And then there’s Maud…

The lovely personal personal trainer and I have been in NYC since the 26th, and will bop around the city for another few days. There hasn’t been a whole lot of antiquing, but that doesn’t mean that corkscrews haven’t been utilized (multiple times).

Whilst traipsing around the city however, an email deal was made for a corkscrew that I have wanted for some time, And, I expect that this–well actually a similar corkscrew, as the deal was made without seeing a picture–will be waiting at our post office box when we get back to the island next week.

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Yes.. A Maud’s patent has been added to the collection!

And, for those who remember the series and the tune, feel free to sing the following”

Lady Godiva was a freedom rider
She didnt’ care if the whole world looked.
Joan of Arc with the Lord to guide her
She was a sister who really cooked.
Isadora was the first bra burner

And you’re glad she showed up. (Oh yeah)

And when the country was falling apart

Betsy Ross got it all sewed up.

And then there’s Maude.

And then there’s Maude.

And then there’s Maude.

And then there’s Maude.

And then there’s Maude.

And then there’s Maude.

And then there’s

That old compromisin’, enterprisin’, anything but tranquilizing,

Right on Maude.

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Want to learn more about the Maud’s patent corkscrew. Check out Steven Webb’s site!

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Merry Christmas!!!

Merry Christmas Everyone!!!

Last night we celebrated Christmas Eve with a couple of bottles of 2007 Paloma Vineyard Merlot–from our good friend, and fellow corkscrew collector, Shel Richards.

A case of Shel’s wine came in exchange for a Syroco Monk a while back, and it has slowly been consumed : )

It is still tasting great Shel!!!

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Tomorrow we head to NYC for a week or so. If any corkscrews turn up in our travels, I will report back here.

Stay Tuned!

a fair amount of snow…

After digging out of the 15 inches of snow we received the other day, last night we got about 7-8 inches more. The island is lovely under a blanket of snow, but I think I have spent the better part of four hours shoveling today.

Okay, maybe it as three hours.

And, I have yet to get to the back of the house!

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Perhaps tomorrow I will dig out the back deck…

On a corkscrew note, or rather a cork puller note, the other day I managed to unearth one of those “Original Malt Syrup” Greeley type hook opener thingies. And, after arriving at what I felt was a fair price and making an offer, the person in possession of said Original Malt Syrup Greeley type hook opener thingy responded, saying that my offer was too high, and countered at a significantly lower amount with shipping included.

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My offer was too high?

Really?

Okie Dokie… Deal!

He followed this with another interesting tidbit of information.

He has three other Original Malt Syrup Greeley type hook opener thingies, and when he runs across the others–which he had recently misplaced–these too will be heading to the island.

It is a little early to say that this will make my best 6 of 2014, but at this very moment it is a front runner : )

Best Six for 2013

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1. For several years, a small group of collectors had a running tradition of publishing their best 6 “wish list” for the coming year. For several years—a decade or so—a Dickson has been on my wish list. And, finally it can be crossed off. This is a nickel-plated example of the 1870 Dickson patent; marked on the shaft with the patent date of “PAT AUG. 2, 1870” (see O’Leary, 1996, p. 36).

2. In late summer of this year, I had caught wind of an auction in Pennsylvania that had a small collection of corkscrews that would be part of the auction. After a few phone calls with the auctioneer—he doesn’t do email—he explained that he would be offering the tray of corkscrews as choice; meaning he would hold up the tray in the room, and whomever bid the highest would get first choice off of the tray. This would continue until there wasn’t enough interest, and then the remaining few would go as one lot. As it happened, I got first choice. And, then I also got second choice. The rest, I left for the other bidders. The first choice was Hiram Codd’s 1881 patent, marked “CODD’S PATENT” and “G.F.HIPKINS” (see O’Leary, 1996, p. 62).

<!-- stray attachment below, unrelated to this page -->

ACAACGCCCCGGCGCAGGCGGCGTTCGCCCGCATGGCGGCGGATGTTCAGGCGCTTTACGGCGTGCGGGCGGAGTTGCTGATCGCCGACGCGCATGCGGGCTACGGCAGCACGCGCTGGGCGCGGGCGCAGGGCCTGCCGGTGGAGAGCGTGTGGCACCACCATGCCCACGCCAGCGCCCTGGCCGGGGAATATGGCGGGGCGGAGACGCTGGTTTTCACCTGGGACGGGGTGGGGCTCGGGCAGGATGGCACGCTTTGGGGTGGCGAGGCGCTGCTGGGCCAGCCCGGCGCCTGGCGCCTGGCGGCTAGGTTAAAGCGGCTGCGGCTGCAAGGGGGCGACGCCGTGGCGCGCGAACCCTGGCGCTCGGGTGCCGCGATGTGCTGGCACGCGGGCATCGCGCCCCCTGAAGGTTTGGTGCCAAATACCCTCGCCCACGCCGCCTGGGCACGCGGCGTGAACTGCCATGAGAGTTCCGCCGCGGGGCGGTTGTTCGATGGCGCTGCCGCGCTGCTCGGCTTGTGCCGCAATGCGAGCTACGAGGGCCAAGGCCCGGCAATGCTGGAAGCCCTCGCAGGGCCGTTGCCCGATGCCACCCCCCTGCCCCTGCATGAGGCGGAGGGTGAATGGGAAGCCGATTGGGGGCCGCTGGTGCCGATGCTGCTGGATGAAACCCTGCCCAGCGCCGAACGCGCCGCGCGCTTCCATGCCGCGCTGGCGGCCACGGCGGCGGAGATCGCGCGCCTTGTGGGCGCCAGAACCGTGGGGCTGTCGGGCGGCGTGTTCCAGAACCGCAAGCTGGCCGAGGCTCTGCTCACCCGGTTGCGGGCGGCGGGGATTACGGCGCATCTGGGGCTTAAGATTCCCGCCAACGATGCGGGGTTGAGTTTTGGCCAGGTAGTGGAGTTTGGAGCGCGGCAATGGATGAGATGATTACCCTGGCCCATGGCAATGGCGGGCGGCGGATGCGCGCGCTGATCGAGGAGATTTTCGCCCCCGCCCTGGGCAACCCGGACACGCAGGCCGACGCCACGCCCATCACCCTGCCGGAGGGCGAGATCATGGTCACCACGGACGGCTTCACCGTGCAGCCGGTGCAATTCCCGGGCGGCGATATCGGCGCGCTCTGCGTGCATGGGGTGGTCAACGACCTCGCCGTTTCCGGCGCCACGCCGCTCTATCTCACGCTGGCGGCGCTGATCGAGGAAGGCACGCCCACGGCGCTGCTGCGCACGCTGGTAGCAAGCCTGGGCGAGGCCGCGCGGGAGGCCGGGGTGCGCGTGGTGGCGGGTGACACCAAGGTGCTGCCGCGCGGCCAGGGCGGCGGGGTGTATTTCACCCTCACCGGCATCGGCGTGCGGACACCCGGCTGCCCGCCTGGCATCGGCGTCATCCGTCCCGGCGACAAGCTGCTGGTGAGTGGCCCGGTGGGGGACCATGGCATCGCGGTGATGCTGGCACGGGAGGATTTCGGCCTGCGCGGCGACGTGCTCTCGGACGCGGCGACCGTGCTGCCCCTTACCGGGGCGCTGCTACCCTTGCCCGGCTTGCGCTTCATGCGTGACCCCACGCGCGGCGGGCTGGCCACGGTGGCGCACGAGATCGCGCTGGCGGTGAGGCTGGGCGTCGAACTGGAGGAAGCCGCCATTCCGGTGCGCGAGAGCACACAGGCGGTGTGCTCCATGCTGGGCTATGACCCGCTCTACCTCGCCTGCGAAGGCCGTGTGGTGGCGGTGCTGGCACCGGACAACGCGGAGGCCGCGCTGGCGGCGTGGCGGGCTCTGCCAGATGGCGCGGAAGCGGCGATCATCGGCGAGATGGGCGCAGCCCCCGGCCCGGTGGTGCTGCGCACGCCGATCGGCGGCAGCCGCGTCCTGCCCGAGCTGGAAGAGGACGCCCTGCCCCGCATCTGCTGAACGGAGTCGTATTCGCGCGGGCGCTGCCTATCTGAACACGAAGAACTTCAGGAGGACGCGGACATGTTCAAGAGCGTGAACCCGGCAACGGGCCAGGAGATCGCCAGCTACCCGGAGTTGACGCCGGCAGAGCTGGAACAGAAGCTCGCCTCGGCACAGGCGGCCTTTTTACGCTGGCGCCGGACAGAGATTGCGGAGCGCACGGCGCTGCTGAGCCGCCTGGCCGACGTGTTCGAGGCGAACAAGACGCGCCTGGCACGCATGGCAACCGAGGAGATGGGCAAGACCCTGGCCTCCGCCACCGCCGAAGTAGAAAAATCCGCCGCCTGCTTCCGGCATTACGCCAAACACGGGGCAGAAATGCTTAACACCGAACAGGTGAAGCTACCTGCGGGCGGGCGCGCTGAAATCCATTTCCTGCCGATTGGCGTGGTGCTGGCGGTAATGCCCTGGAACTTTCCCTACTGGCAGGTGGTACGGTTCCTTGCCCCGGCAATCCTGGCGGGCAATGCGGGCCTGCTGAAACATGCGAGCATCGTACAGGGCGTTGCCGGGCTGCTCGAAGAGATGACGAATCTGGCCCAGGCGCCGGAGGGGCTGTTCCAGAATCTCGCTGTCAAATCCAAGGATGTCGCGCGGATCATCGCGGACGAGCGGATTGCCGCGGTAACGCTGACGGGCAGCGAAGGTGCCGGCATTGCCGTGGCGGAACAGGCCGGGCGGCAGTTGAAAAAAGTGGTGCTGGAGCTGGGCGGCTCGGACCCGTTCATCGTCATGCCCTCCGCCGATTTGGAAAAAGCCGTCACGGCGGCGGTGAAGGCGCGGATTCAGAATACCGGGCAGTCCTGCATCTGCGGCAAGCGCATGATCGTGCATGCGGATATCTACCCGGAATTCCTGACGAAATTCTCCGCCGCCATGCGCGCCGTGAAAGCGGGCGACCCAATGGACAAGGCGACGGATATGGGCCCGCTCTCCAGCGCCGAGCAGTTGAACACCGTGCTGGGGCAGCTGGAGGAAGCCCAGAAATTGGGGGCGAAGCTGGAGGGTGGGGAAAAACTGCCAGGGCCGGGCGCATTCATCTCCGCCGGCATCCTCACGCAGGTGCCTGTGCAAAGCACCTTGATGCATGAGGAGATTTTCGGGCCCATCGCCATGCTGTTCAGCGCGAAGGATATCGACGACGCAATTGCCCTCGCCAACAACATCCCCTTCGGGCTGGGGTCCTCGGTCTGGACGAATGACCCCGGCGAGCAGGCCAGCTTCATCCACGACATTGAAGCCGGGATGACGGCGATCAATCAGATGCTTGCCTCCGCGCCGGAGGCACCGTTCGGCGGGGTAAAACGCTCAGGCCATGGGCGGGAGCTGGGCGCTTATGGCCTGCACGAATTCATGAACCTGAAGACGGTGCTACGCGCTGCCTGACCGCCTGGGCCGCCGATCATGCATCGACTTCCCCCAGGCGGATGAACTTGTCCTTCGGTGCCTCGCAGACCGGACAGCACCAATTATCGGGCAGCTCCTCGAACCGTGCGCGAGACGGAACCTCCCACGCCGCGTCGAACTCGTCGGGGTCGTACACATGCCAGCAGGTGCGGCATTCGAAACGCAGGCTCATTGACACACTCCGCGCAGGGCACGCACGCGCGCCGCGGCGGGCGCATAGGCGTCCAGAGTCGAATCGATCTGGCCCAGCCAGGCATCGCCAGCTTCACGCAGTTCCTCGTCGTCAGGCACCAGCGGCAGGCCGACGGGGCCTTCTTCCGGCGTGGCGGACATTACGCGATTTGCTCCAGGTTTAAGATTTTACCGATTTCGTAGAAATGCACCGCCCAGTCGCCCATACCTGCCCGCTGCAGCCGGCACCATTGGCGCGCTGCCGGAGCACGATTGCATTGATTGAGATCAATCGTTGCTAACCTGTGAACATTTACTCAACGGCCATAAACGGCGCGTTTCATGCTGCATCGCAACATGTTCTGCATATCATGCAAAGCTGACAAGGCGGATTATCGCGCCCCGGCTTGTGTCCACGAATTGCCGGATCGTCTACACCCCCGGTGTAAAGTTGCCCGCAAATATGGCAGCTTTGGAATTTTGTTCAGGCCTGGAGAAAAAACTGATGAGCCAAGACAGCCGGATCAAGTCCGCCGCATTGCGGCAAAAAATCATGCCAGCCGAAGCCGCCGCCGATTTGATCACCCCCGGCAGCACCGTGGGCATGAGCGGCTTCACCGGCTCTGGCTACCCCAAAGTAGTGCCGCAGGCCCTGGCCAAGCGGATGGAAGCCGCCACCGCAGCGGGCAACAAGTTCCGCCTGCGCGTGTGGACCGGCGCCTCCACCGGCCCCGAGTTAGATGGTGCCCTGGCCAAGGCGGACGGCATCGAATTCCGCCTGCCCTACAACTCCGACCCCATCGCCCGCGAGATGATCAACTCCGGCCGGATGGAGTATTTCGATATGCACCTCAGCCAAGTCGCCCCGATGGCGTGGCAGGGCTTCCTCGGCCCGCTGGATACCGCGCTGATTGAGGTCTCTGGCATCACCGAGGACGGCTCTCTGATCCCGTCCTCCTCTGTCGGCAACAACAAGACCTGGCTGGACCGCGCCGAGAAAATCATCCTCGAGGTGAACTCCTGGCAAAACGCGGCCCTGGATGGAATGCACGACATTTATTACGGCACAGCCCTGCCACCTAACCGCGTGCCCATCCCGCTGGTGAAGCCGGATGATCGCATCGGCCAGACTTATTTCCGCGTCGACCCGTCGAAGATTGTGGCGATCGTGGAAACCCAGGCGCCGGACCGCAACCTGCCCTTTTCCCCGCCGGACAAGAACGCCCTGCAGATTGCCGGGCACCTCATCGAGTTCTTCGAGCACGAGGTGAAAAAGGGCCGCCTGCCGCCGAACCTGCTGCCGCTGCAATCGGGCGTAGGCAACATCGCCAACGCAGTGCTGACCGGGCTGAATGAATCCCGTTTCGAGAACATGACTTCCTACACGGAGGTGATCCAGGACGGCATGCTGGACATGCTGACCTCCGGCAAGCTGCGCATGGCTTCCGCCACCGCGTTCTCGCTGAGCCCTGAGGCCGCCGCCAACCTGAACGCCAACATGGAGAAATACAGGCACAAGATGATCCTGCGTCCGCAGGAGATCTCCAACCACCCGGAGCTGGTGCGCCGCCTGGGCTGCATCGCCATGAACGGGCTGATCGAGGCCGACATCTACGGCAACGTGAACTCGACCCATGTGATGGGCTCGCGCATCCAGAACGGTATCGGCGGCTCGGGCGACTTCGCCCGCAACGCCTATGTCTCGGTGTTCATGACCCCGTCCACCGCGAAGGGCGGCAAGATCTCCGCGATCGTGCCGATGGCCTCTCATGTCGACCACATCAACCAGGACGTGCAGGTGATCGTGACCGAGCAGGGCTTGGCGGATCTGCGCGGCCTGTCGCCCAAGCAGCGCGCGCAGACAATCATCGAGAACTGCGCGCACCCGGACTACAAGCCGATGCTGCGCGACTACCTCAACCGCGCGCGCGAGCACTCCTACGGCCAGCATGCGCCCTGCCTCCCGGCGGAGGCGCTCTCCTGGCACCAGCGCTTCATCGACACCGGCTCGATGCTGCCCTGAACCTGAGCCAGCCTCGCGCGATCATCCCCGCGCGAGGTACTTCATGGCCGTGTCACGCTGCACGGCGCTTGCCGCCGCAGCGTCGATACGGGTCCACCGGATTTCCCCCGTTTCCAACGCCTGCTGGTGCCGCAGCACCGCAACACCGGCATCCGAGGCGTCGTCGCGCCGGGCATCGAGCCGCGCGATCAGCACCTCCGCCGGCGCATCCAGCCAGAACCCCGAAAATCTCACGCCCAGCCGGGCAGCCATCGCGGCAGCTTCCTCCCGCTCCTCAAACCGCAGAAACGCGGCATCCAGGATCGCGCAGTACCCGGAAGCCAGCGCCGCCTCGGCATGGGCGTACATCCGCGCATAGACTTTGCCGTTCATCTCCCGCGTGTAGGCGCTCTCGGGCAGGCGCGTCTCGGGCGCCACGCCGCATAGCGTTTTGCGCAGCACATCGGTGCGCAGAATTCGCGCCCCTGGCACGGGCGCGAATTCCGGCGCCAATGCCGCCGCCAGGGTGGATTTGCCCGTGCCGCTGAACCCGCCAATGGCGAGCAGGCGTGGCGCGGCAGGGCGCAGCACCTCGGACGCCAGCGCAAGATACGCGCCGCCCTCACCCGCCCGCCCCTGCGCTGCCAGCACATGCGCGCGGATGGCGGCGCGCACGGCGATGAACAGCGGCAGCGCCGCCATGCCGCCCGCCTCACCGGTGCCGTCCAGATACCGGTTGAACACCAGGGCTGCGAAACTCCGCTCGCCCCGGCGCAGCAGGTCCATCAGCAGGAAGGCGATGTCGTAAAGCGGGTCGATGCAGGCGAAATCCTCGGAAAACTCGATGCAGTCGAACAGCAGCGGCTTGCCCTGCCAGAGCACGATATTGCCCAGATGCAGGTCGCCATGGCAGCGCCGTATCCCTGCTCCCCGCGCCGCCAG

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3. While the search for more information on the corkscrews manufactured by James D. Frary will continue—as will the hunt for his corkscrews—this year I added another interesting variation of his design. Unmarked, as is typical, this one features a Hercules-type frame, hammer, spike, and solid decorative cast handle (see L’Africain, 2010 at http://www.the-icca.net/library/Fraryations/1.html and L’Africain, 2013 at http://www.the-icca.net/library/Finding_Frary/1.html ).

4. Several years ago, Mark Woodard–through Don Bull’s website–published an article about a newly discovered patent. The A.W. Stephens Cigar Perforator with corkscrew of 1908. After reading the story, the hunt began. Shortly thereafter, Barry Taylor had reported that he too had one, and the hunt continued. I can’t honestly say how many Clough sheath corkscrews I have picked up hoping that I would find an A.W. Stephens, but this year at the September Brimfield Antiques Show, amongst a dozen Cloughs, I finally found one. And, it is in fantastic shape. With advertising for “John the Shoeman, 184 Mathewson St., PROVIDENCE R.I.,” and on the reverse side of the sheath, “ADVERTISERS, SUPPLY CO. PROVIDENCE R.I.,” it also carries the patent date for A.W. Stephens’ cigar tip perforator (patent number 889,556) “PAT. JUNE 02, 1908” (see O’Leary, 1996, p. 234).

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5. Much like the Stephens patent, which has led me to pick up hundreds and hundreds of Cloughs, the search for the Wilbur B. Woodman patent of 1884, for years has had me looking closely at every twisted wire corkscrew that I come across when hunting at antique shows and fairs, hoping that the corkscrew/key ring would somehow present itself. This year, it did. This is Wilbur Woodman’s 1884 patent for a combined corkscrew and key-ring —unmarked as shown in O’Leary page 66 (see O’Leary, 1996 p. 66)

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6. After researching and publishing an article on Detroit Corkscrews in 2012, I received an email from Paul Luchsinger who explained that he had a Welch Grape Juice Company Puddefoot that was from Watkins, NY as opposed to the Westfield, NY example that was in my collection. It was also the flat version, rather than the boat type handle.
Whilst in Leuven, Belgium this year, on one of the many tables of corkscrews, I saw a Puddefoot, and was quite excited to find the same marking Paul described, “THE WELCH GRAPE JUICE CO. WATKINS, N.Y. and THE DETROIT PAT’D JULY 10, ’94.”